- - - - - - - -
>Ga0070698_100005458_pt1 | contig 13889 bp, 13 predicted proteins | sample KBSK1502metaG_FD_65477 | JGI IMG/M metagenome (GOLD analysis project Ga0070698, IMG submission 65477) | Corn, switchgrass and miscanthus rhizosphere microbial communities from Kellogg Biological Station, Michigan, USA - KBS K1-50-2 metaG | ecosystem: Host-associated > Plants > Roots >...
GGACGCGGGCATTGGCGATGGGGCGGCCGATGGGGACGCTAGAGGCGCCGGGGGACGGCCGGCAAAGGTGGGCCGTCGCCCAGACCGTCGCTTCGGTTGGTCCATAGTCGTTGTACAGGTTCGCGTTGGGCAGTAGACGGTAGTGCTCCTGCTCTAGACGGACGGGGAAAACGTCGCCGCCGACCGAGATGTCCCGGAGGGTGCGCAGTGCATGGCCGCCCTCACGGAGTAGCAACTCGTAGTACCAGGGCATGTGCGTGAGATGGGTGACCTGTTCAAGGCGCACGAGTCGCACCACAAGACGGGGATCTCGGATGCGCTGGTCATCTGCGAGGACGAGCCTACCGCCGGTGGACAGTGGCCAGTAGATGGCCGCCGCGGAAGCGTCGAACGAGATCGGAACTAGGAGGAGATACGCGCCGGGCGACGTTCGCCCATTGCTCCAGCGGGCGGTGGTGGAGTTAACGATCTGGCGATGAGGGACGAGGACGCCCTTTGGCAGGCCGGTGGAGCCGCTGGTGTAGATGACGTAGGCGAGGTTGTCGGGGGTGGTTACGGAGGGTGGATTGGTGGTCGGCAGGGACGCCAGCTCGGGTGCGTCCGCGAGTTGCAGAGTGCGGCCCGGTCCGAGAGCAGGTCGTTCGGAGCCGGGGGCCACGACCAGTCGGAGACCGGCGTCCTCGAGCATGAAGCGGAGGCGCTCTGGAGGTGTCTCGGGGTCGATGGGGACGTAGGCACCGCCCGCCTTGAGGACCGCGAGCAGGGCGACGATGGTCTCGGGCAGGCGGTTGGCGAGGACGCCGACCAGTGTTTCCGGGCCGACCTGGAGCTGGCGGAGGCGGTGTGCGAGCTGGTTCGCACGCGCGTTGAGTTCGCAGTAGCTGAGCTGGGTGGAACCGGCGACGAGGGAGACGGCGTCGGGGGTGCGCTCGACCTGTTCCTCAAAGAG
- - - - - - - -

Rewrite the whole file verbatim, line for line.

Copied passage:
>Ga0070698_100005458_pt1 | contig 13889 bp, 13 predicted proteins | sample KBSK1502metaG_FD_65477 | JGI IMG/M metagenome (GOLD analysis project Ga0070698, IMG submission 65477) | Corn, switchgrass and miscanthus rhizosphere microbial communities from Kellogg Biological Station, Michigan, USA - KBS K1-50-2 metaG | ecosystem: Host-associated > Plants > Roots >...
GGACGCGGGCATTGGCGATGGGGCGGCCGATGGGGACGCTAGAGGCGCCGGGGGACGGCCGGCAAAGGTGGGCCGTCGCCCAGACCGTCGCTTCGGTTGGTCCATAGTCGTTGTACAGGTTCGCGTTGGGCAGTAGACGGTAGTGCTCCTGCTCTAGACGGACGGGGAAAACGTCGCCGCCGACCGAGATGTCCCGGAGGGTGCGCAGTGCATGGCCGCCCTCACGGAGTAGCAACTCGTAGTACCAGGGCATGTGCGTGAGATGGGTGACCTGTTCAAGGCGCACGAGTCGCACCACAAGACGGGGATCTCGGATGCGCTGGTCATCTGCGAGGACGAGCCTACCGCCGGTGGACAGTGGCCAGTAGATGGCCGCCGCGGAAGCGTCGAACGAGATCGGAACTAGGAGGAGATACGCGCCGGGCGACGTTCGCCCATTGCTCCAGCGGGCGGTGGTGGAGTTAACGATCTGGCGATGAGGGACGAGGACGCCCTTTGGCAGGCCGGTGGAGCCGCTGGTGTAGATGACGTAGGCGAGGTTGTCGGGGGTGGTTACGGAGGGTGGATTGGTGGTCGGCAGGGACGCCAGCTCGGGTGCGTCCGCGAGTTGCAGAGTGCGGCCCGGTCCGAGAGCAGGTCGTTCGGAGCCGGGGGCCACGACCAGTCGGAGACCGGCGTCCTCGAGCATGAAGCGGAGGCGCTCTGGAGGTGTCTCGGGGTCGATGGGGACGTAGGCACCGCCCGCCTTGAGGACCGCGAGCAGGGCGACGATGGTCTCGGGCAGGCGGTTGGCGAGGACGCCGACCAGTGTTTCCGGGCCGACCTGGAGCTGGCGGAGGCGGTGTGCGAGCTGGTTCGCACGCGCGTTGAGTTCGCAGTAGCTGAGCTGGGTGGAACCGGCGACGAGGGAGACGGCGTCGGGGGTGCGCTCGACCTGTTCCTCAAAGAG